ESPN Quotes Willamette Professor in Sports Law Case

Law professor Jeffrey Standen, a sports law expert, recently weighed in on a case about sports betting for a news story on ESPN.

Delaware hopes to make up for part of its $800 million budget deficit by offering single-game betting, and the National Football League recently sued to stop the state from allowing the practice. Some powerful allies have joined the fight, including the National Basketball Association, Major League Baseball, National Hockey League and National Collegiate Athletic Association.

The sports leagues assert that the state's decision violates federal law, which prohibits states from operating a lottery or betting scheme based on pro or college games. Four states, including Delaware and Oregon, had previously operated sports betting, and were grandfathered into legislation that banned betting elsewhere.

But the grandfathered exception does not permit Delaware to conduct single-game wagers on sports, the lawsuit claims. The proposed single-game betting format violates the requirement that lottery games be based on skill. Betting against a spread is the equivalent of flipping a coin, removing skill from the bet. The leagues say that legalized single-game wagering presents a direct threat to the integrity of their games and the long-term health of their sports.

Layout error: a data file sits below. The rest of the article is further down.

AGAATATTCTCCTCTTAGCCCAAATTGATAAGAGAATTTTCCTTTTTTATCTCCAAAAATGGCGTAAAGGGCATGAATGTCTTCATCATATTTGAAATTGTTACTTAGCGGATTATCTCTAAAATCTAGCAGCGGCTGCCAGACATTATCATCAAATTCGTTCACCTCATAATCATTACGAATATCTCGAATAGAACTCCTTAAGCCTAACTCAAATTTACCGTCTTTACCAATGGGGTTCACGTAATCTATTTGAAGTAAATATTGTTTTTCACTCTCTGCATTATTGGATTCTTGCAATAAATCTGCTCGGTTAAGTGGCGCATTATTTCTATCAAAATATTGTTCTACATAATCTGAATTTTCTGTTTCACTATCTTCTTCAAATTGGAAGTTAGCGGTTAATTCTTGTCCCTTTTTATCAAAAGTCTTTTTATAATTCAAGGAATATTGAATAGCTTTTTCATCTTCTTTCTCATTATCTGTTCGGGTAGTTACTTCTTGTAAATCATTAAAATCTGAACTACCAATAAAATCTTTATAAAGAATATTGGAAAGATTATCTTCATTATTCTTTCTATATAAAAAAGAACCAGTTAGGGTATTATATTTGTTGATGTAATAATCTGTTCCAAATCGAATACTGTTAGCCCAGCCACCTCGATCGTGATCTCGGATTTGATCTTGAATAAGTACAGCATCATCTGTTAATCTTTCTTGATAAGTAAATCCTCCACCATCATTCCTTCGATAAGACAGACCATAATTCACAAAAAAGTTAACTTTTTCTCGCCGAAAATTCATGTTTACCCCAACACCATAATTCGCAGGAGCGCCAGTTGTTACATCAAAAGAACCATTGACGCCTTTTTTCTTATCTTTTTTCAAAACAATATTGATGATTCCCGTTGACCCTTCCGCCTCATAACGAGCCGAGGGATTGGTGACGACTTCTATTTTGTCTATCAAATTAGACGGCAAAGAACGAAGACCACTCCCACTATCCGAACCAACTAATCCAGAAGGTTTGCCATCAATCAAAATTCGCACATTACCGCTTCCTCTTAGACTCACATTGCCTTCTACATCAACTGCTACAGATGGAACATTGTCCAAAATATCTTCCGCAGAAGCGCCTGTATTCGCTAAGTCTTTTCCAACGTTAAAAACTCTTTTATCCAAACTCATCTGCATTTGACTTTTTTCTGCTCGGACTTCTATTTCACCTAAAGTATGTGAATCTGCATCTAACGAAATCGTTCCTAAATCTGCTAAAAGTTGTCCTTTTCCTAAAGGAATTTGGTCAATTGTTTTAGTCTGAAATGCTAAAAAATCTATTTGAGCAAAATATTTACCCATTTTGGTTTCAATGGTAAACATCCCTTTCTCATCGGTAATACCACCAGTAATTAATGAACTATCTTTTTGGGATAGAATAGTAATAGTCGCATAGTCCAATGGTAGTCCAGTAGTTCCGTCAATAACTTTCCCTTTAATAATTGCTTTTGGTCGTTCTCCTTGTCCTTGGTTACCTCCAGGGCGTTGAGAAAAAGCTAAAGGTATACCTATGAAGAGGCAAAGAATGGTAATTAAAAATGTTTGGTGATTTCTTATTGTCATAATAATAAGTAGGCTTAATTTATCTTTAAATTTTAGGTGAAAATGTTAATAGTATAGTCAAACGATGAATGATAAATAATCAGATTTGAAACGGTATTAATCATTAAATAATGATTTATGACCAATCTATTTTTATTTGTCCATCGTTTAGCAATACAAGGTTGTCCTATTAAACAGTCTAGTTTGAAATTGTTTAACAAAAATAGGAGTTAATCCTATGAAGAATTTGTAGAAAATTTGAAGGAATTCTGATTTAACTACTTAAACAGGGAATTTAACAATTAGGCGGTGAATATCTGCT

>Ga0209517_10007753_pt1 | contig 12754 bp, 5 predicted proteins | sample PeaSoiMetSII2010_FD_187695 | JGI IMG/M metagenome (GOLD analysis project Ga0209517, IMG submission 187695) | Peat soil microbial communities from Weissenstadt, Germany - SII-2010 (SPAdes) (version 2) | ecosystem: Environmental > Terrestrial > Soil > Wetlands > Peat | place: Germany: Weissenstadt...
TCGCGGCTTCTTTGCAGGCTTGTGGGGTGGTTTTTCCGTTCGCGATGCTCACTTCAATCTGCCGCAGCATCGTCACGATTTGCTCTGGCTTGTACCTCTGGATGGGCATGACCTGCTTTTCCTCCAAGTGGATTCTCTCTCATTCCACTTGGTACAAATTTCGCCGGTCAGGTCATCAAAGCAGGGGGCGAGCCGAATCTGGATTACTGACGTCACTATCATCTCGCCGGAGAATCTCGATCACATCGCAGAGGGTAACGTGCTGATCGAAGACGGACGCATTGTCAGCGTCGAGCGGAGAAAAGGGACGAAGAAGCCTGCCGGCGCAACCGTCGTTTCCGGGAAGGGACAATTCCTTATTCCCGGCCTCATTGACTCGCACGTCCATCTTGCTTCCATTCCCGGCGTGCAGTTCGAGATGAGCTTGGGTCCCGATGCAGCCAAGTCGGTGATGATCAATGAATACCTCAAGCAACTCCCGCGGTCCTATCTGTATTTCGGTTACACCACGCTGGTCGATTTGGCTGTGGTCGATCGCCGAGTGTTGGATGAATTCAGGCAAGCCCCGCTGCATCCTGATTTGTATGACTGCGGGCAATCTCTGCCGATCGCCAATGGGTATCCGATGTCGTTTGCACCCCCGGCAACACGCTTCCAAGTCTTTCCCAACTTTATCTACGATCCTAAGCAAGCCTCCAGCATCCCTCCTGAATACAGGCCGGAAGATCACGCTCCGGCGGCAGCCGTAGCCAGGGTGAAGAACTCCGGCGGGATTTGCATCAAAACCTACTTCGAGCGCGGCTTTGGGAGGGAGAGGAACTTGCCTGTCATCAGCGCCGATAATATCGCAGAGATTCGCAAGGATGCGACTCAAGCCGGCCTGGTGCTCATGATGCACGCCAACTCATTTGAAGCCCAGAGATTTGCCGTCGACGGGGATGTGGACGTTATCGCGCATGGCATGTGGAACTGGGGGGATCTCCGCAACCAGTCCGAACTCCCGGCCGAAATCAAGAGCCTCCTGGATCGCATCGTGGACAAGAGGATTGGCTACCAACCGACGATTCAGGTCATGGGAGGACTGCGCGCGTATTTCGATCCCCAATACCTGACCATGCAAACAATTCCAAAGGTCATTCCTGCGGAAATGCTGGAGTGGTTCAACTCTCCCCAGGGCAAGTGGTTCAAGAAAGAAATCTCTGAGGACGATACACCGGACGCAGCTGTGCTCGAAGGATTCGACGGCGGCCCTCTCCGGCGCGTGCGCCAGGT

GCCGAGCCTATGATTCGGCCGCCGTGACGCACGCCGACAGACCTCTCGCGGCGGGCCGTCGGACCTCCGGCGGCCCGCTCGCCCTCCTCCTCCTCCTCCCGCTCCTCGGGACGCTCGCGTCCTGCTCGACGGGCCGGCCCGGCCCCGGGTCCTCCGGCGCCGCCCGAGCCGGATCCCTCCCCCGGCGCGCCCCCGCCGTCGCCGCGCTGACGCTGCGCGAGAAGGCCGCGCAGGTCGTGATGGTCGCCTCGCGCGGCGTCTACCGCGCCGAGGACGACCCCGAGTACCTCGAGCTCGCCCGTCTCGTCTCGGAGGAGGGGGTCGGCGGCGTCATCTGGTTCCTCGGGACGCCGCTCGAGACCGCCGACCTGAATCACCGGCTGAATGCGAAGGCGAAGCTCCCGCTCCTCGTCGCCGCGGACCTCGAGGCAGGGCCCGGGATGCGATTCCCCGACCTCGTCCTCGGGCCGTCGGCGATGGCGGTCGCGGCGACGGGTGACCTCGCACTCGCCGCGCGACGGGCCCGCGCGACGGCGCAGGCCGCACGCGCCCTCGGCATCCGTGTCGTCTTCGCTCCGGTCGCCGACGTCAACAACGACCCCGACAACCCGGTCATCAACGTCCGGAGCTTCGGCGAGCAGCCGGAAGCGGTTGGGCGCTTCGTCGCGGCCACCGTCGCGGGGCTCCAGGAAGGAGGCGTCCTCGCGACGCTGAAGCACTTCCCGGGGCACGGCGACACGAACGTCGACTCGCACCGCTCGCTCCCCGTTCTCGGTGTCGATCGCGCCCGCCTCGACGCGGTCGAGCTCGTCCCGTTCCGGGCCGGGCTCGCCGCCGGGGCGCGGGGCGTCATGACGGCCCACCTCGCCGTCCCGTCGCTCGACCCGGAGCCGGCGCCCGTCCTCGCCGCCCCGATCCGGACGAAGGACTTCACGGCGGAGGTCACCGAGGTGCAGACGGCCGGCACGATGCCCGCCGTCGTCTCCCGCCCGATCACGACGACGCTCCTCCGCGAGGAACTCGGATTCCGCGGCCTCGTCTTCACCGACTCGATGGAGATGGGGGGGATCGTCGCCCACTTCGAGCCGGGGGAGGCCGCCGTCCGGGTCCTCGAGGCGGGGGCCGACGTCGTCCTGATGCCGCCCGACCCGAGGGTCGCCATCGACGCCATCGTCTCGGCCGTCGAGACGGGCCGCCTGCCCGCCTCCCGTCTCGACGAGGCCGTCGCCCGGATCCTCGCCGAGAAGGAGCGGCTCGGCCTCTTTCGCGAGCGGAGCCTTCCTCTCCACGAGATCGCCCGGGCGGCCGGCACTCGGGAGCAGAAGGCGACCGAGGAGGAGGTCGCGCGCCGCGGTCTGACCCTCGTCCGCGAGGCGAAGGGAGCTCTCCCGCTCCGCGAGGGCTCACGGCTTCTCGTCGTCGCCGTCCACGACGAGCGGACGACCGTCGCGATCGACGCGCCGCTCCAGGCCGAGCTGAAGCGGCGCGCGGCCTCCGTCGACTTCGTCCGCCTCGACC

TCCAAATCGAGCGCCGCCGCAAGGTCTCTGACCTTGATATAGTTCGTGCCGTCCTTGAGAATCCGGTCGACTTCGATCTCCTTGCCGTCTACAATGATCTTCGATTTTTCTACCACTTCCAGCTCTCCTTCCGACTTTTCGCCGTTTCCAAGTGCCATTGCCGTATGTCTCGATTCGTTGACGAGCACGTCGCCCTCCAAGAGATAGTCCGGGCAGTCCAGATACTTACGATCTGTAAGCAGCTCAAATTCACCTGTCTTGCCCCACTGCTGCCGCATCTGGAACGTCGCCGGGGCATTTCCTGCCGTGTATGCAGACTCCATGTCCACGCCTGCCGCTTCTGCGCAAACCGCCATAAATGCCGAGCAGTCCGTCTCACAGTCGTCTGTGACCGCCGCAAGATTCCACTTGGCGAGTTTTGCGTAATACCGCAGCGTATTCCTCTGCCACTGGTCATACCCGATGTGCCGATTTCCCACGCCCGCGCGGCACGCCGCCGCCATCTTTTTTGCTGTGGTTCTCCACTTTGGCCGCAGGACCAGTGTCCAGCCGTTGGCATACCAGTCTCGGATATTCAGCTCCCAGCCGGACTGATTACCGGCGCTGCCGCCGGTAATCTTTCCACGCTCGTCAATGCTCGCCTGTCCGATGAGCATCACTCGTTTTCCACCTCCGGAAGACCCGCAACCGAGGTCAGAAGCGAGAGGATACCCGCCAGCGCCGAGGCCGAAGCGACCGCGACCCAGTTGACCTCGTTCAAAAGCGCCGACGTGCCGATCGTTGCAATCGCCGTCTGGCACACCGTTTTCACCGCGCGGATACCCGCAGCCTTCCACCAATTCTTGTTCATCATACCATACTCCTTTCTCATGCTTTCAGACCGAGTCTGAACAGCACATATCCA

"If Delaware allowed bets on sports outcomes back in the day," Standen said in the ESPN article, "is it really all that different if the outcome is on one game as opposed to three?

"With a single game there is more skill involved than trying to pick multiple games. Would that single game bet still fit within the lottery exemption? Is it enough of a bet of luck?"

Standen teaches sports law at the Willamette University College of Law and wrote Taking Sports Seriously: Law and Sports in Contemporary American Culture. His blog is dedicated to the integration of sports and law.

The full ESPN article can be accessed online at

For Willamette's Media Guide of faculty experts, visit